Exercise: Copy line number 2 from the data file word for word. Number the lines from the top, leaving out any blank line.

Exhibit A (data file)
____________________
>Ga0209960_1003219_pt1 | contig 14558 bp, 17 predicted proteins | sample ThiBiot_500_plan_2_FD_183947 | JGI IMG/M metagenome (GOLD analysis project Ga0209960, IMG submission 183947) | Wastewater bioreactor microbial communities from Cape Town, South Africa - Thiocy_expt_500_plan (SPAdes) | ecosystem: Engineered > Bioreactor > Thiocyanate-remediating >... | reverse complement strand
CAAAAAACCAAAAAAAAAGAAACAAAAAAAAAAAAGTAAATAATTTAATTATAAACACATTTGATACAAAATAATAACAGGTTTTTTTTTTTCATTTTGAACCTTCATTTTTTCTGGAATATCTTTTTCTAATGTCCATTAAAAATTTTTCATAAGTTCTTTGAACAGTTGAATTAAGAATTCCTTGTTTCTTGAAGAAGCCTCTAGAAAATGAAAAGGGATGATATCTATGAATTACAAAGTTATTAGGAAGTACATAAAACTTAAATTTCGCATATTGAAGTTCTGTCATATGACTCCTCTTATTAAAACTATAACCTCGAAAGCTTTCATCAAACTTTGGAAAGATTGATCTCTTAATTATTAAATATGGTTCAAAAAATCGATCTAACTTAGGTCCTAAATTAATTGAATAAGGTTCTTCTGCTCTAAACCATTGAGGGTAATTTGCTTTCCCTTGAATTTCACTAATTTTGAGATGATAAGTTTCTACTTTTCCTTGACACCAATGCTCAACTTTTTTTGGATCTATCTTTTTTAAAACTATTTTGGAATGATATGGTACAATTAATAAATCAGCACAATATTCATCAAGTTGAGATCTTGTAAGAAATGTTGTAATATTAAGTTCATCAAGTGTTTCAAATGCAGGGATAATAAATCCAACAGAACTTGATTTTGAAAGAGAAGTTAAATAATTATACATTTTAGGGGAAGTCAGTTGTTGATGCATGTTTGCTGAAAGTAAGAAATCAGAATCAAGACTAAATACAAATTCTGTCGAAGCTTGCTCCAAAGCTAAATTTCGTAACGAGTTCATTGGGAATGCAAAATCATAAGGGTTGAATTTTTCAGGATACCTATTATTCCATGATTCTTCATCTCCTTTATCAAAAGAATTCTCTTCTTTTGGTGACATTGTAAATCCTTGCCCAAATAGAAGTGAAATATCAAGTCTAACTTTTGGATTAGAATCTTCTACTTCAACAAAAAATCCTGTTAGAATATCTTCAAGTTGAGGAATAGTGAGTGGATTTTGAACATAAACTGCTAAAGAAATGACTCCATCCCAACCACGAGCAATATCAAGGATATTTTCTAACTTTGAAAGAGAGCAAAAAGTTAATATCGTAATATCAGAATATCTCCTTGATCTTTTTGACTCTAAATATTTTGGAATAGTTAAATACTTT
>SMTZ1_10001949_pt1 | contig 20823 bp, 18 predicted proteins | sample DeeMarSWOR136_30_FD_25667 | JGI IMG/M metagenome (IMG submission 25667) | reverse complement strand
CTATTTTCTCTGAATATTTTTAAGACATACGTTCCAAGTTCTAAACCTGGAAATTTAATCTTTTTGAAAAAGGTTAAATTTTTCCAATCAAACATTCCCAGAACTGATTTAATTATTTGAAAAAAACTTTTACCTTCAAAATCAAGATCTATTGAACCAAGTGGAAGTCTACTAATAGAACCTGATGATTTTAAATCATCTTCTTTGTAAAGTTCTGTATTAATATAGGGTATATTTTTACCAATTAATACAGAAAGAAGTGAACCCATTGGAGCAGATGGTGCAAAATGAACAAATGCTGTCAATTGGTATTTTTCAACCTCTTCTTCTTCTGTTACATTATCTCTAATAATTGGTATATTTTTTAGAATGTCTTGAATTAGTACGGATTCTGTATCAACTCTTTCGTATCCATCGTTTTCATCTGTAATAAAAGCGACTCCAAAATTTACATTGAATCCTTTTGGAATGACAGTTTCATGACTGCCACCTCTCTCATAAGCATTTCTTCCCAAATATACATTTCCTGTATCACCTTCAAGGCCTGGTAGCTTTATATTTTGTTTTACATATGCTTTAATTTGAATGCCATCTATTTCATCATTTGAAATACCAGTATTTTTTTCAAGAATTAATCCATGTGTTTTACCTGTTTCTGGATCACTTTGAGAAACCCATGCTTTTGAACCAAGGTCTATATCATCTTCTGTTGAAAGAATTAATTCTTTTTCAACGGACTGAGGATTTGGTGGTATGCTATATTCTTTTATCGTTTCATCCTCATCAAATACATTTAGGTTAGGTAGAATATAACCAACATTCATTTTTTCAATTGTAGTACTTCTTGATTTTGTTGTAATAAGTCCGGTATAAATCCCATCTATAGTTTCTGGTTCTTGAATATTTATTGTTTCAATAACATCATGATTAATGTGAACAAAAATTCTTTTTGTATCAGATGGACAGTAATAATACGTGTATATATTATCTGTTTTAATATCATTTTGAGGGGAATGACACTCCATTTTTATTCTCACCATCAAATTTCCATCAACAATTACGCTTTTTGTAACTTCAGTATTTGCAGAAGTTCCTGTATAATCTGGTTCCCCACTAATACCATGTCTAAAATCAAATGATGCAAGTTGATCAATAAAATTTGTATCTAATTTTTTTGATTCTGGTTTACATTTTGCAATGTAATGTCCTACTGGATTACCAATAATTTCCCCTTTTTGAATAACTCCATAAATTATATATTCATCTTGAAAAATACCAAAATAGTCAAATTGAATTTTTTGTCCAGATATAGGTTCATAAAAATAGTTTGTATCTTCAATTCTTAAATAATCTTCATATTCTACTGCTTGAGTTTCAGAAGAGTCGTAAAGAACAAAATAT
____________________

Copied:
CAAAAAACCAAAAAAAAAGAAACAAAAAAAAAAAAGTAAATAATTTAATTATAAACACATTTGATACAAAATAATAACAGGTTTTTTTTTTTCATTTTGAACCTTCATTTTTTCTGGAATATCTTTTTCTAATGTCCATTAAAAATTTTTCATAAGTTCTTTGAACAGTTGAATTAAGAATTCCTTGTTTCTTGAAGAAGCCTCTAGAAAATGAAAAGGGATGATATCTATGAATTACAAAGTTATTAGGAAGTACATAAAACTTAAATTTCGCATATTGAAGTTCTGTCATATGACTCCTCTTATTAAAACTATAACCTCGAAAGCTTTCATCAAACTTTGGAAAGATTGATCTCTTAATTATTAAATATGGTTCAAAAAATCGATCTAACTTAGGTCCTAAATTAATTGAATAAGGTTCTTCTGCTCTAAACCATTGAGGGTAATTTGCTTTCCCTTGAATTTCACTAATTTTGAGATGATAAGTTTCTACTTTTCCTTGACACCAATGCTCAACTTTTTTTGGATCTATCTTTTTTAAAACTATTTTGGAATGATATGGTACAATTAATAAATCAGCACAATATTCATCAAGTTGAGATCTTGTAAGAAATGTTGTAATATTAAGTTCATCAAGTGTTTCAAATGCAGGGATAATAAATCCAACAGAACTTGATTTTGAAAGAGAAGTTAAATAATTATACATTTTAGGGGAAGTCAGTTGTTGATGCATGTTTGCTGAAAGTAAGAAATCAGAATCAAGACTAAATACAAATTCTGTCGAAGCTTGCTCCAAAGCTAAATTTCGTAACGAGTTCATTGGGAATGCAAAATCATAAGGGTTGAATTTTTCAGGATACCTATTATTCCATGATTCTTCATCTCCTTTATCAAAAGAATTCTCTTCTTTTGGTGACATTGTAAATCCTTGCCCAAATAGAAGTGAAATATCAAGTCTAACTTTTGGATTAGAATCTTCTACTTCAACAAAAAATCCTGTTAGAATATCTTCAAGTTGAGGAATAGTGAGTGGATTTTGAACATAAACTGCTAAAGAAATGACTCCATCCCAACCACGAGCAATATCAAGGATATTTTCTAACTTTGAAAGAGAGCAAAAAGTTAATATCGTAATATCAGAATATCTCCTTGATCTTTTTGACTCTAAATATTTTGGAATAGTTAAATACTTT